(1,590 km2)
State map highlighting Pike County
Poinsett County 111 Harrisburg February 28, 1838 Greene, Lawrence counties Joel Poinsett (1779–1851), a United States Secretary of War and namesake of the poinsettia 22,660 763.39 sq mi
(1,977 km2)
State map highlighting Poinsett County
Polk County 113 Mena November 30, 1844 Sevier James K. Polk (1795–1849), the eleventh president of the United States 19,353 862.42 sq mi
(2,234 km2)
State map highlighting Polk County
Pope County 115 Russellville November 2, 1829 Crawford County John Pope (1770–1845), a governor of the Arkansas Territory 63,789 830.79 sq mi
(2,152 km2)
State map highlighting Pope County
Prairie County 117 Des Arc,
DeValls Bluff
October 25, 1846 Arkansas and Pulaski counties Grand Prairie of eastern Arkansas 8,135 675.76 sq mi
(1,750 km2)
State map highlighting Prairie County
Pulaski County 119 Little Rock December 15, 1818 Arkansas and Lawrence counties (1818) Casimir Pulaski (1745–1779), the Polish general in the American Revolutionary War 397,821 807.84 sq mi
(2,092 km2)
State map highlighting Pulaski County
Randolph County 121 Pocahontas October 29, 1835 Lawrence County John Randolph of Roanoke (1773–1833), a U.S. congressman from Virginia 18,865 656.04 sq mi
(1,699 km2)
State map highlighting Randolph County
St. Francis County 123 Forrest City October 13, 1827 Formed from Phillips County The St. Francis River, a tributary of the Mississippi River 22,739 642.40 sq mi
(1,664 km2)
State map highlighting St. Francis County
Saline County 125 Benton November 2, 1835 Independence and Pulaski Salt reserves found within its borders 125,233 730.46 sq mi
(1,892 km2)
State map highlighting Saline County
Scott County 127 Waldron November 5, 1833 Crawford and Pope counties Andrew Scott (1789–1841), a judge of the Arkansas Territory Supreme Court 9,822 898.09 sq mi
(2,326 km2)
State map highlighting Scott County
Searcy County 129 Marshall December 13, 1838 Marion County Richard Searcy, a judge from Lawrence County 7,880 668.51 sq mi
(1,731 km2)
State map highlighting Searcy County
Sebastian County 131 Fort Smith,
January 6, 1851 Crawford and Scott William K. Sebastian (1812–1865), a U.S. Senator 128,400 546.04 sq mi
(1,414 km2)
State map highlighting Sebastian County
Sevier County 133 De Queen October 17, 1828 Hempstead County Ambrose Hundley Sevier (1801–1848), U.S. Senator 15,783 581.35 sq mi
(1,506 km2)
State map highlighting Sevier County
Sharp County 135 Ash Flat July 18, 1868 Lawrence County Ephraim Sharp, an early settler and state legislator from the area 17,622 606.35 sq mi
(1,570 km2)
State map highlighting Sharp County
Stone County 137 Mountain View April 21, 1873 Izard, Independence, Searcy, Van Buren Rugged, rocky area terrain 12,481 609.43 sq mi
(1,578 km2)
State map highlighting Stone County
Union County 139 El Dorado November 2, 1829 Clark and Hempstead counties Petition of citizens in the Spirit of "Union and Unity" 38,340 1,055.27 sq mi
(2,733 km2)
State map highlighting Union County
Van Buren County 141 Clinton November 11, 1833 Conway, Izard, and Independence Martin Van Buren (1782–1862), eighth president of the United States 15,694 724.32 sq mi
(1,876 km2)
State map highlighting Van Buren County
Washington County 143 Fayetteville October 17, 1828 Lovely County George Washington (1732–1799), first president of the United States 250,057 951.72 sq mi
(2,465 km2)
State map highlighting Washington County
White County 145 Searcy October 23, 1835 Independence, Jackson and Pulaski counties Hugh L. White (1773–1840), U.S. Senator from Tennessee and U.S. presidential candidate in 1836 for the Whig Party 77,207 1,042.36 sq mi
(2,700 km2)
State map highlighting White County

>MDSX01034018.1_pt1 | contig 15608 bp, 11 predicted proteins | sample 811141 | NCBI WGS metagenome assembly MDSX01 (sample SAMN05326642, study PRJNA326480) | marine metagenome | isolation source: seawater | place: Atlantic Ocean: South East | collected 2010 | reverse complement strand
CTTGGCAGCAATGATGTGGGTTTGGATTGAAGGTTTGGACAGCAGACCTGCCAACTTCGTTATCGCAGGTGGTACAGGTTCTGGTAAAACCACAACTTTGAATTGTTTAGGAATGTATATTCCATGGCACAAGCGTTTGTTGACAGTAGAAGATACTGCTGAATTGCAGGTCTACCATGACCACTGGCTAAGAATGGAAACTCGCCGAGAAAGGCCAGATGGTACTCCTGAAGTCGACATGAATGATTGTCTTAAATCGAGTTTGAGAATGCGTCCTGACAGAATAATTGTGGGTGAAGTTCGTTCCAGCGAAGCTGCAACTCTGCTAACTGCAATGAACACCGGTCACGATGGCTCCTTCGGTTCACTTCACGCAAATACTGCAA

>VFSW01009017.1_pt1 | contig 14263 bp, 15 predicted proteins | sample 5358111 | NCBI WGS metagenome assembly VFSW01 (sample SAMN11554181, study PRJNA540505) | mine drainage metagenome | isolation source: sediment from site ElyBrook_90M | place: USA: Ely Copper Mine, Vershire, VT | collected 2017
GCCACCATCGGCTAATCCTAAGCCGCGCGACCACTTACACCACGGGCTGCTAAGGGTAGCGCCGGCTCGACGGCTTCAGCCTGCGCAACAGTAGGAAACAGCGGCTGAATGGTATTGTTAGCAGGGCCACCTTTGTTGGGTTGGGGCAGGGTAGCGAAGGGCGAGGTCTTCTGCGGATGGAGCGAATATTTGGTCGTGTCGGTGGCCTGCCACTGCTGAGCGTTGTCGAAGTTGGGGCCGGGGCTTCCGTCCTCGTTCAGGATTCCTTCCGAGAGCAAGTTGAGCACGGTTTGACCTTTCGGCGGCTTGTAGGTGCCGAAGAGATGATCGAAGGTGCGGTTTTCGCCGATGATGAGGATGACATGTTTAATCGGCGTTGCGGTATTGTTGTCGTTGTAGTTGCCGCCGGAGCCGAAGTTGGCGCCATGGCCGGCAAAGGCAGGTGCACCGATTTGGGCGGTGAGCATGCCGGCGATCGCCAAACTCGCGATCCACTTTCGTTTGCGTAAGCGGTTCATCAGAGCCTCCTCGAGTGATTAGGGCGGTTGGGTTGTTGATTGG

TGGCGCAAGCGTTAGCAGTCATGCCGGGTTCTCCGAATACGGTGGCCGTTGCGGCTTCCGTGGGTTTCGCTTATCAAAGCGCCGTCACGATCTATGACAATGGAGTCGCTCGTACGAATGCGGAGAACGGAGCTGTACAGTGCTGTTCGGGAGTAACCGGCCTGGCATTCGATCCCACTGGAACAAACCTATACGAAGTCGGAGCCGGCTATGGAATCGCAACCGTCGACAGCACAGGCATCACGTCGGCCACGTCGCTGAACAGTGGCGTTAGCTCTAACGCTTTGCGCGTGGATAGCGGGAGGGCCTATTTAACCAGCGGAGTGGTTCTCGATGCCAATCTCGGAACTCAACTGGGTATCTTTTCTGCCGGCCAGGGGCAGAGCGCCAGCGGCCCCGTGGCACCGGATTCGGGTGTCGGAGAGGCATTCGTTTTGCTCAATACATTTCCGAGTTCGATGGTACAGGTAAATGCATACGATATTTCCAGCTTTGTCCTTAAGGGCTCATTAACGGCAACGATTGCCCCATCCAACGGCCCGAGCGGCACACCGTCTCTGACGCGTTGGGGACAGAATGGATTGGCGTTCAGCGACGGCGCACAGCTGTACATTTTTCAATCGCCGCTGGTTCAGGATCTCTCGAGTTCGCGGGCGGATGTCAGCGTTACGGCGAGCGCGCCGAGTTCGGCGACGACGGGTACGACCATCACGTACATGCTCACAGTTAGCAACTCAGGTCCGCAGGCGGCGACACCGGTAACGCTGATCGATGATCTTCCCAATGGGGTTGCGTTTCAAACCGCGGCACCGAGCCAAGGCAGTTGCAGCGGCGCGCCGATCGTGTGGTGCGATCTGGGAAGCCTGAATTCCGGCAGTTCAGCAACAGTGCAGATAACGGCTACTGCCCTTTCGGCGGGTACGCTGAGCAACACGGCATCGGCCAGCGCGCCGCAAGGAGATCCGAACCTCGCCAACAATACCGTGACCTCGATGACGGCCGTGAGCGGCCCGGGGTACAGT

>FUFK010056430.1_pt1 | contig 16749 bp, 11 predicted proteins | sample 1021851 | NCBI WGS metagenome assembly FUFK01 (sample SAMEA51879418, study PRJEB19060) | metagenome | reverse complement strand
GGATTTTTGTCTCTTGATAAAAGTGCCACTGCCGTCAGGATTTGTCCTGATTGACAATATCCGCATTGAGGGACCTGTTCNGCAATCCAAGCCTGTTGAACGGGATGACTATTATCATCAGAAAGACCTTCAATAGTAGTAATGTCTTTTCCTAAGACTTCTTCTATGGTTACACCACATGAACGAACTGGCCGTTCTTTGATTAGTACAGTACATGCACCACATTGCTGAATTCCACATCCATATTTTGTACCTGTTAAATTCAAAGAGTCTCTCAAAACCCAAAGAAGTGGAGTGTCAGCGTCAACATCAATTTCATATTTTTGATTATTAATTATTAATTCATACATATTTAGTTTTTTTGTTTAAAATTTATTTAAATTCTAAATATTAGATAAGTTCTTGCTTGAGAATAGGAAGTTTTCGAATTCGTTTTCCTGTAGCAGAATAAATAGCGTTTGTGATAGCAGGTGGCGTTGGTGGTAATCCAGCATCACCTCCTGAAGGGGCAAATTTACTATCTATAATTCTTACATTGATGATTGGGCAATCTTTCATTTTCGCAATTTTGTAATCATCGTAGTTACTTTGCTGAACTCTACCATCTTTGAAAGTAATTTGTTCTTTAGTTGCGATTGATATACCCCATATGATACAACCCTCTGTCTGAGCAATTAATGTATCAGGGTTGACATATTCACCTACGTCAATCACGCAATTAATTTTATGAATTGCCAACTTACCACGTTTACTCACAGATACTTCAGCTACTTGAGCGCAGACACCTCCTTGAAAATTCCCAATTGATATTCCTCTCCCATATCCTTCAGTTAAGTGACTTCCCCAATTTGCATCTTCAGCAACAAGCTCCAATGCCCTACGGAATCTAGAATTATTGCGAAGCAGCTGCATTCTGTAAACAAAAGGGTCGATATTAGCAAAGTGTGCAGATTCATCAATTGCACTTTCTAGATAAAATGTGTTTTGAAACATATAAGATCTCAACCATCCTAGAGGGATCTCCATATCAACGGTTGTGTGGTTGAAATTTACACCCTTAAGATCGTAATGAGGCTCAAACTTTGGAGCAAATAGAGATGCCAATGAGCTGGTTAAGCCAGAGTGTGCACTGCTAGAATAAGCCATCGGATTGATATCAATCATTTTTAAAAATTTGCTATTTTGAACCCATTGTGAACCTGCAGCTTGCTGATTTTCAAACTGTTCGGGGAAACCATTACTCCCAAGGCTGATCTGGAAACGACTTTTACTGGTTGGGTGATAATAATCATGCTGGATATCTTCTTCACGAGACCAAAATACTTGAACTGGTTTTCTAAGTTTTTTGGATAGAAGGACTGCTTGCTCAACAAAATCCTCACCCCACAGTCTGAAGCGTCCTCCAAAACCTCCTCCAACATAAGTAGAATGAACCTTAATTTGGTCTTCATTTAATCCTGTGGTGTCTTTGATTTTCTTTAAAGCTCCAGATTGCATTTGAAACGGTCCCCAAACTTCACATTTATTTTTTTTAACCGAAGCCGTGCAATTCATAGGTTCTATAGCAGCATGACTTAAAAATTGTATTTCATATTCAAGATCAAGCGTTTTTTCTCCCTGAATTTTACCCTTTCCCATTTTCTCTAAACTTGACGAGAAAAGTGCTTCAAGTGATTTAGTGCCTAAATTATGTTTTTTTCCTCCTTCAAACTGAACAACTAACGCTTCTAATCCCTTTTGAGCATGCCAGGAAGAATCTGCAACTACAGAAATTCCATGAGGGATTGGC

Woodruff County 147 Augusta November 26, 1862 Jackson and St. Francis counties William Woodruff (1795–1885), the first newspaper publisher in Arkansas 6,116 594.05 sq mi
(1,539 km2)
State map highlighting Woodruff County
Yell County 149 Dardanelle,
December 5, 1840 Hot Spring, Pope, and Scott County Archibald Yell (1797–1847), the second governor of Arkansas 20,155 948.84 sq mi
(2,457 km2)
State map highlighting Yell County

Former counties in Arkansas[edit]

Lovely County[edit]

Created on October 13, 1827, partitioned from Crawford County. The Treaty of Washington, 1828 ceded most of its territory to Indian Territory. Abolished October 17, 1828 with the remaining portion becoming Washington County.[7]

Miller County[edit]

Created from Hempstead County. Most of its northern portion was in Choctaw Nation (now part of Oklahoma); rest of northern portion was dissolved into Sevier County in 1828. All of its southern portion was in Texas, and was nominally dissolved into Lafayette County in 1838. The present Miller County was created in 1874 from an area that was part of Lafayette County before the former Miller County was dissolved.


  1. ^ The namesake springs were lost to Garland County in 1873.
  2. ^ A previous Miller County was created April 1, 1820, but abolished in 1838. No part of that county is in the present county.


  1. ^ a b "Find A County". National Association of Counties. Archived from the original on 2013-01-13. Retrieved 2012-04-07.
  2. ^ a b Office of the Arkansas Secretary of State (1998). Runnells, Jonathon (ed.). Historical Report of the Arkansas Secretary of State. Little Rock: Office of the Arkansas Secretary of State. pp. 90–91. LCCN 98-67362. OCLC 40157815.
  3. ^ "U.S. Census Bureau QuickFacts: Arkansas". Retrieved 2022-03-31.
  4. ^ Arkansas State Highway and Transportation Department in cooperation with the U.S. Department of Transportation (2014-10-16). Arkansas County Polygons (SHP file) (Map). Arkansas GIS Office. Retrieved January 1, 2017.
  5. ^ Haden, Rebecca (5 Feb 2019). "Madison County". Encyclopedia of Arkansas. Central Arkansas Library System. Retrieved 6 Nov 2021.
  6. ^ Goodspeed, Weston Arthur, ed. (1904). The Province and the States: A History of the Province of Louisiana Under France and Spain, and of the Territories and States of the United States Formed Therefrom. Vol. VII. Madison, WI: The Western Historical Association. p. 107. Retrieved 2012-05-09.
  7. ^ McConaughy, James. "Lovely County, Arkansas". Washington County Arkansas Genealogical Society (WCAGS). Retrieved 2012-05-08.

External links[edit]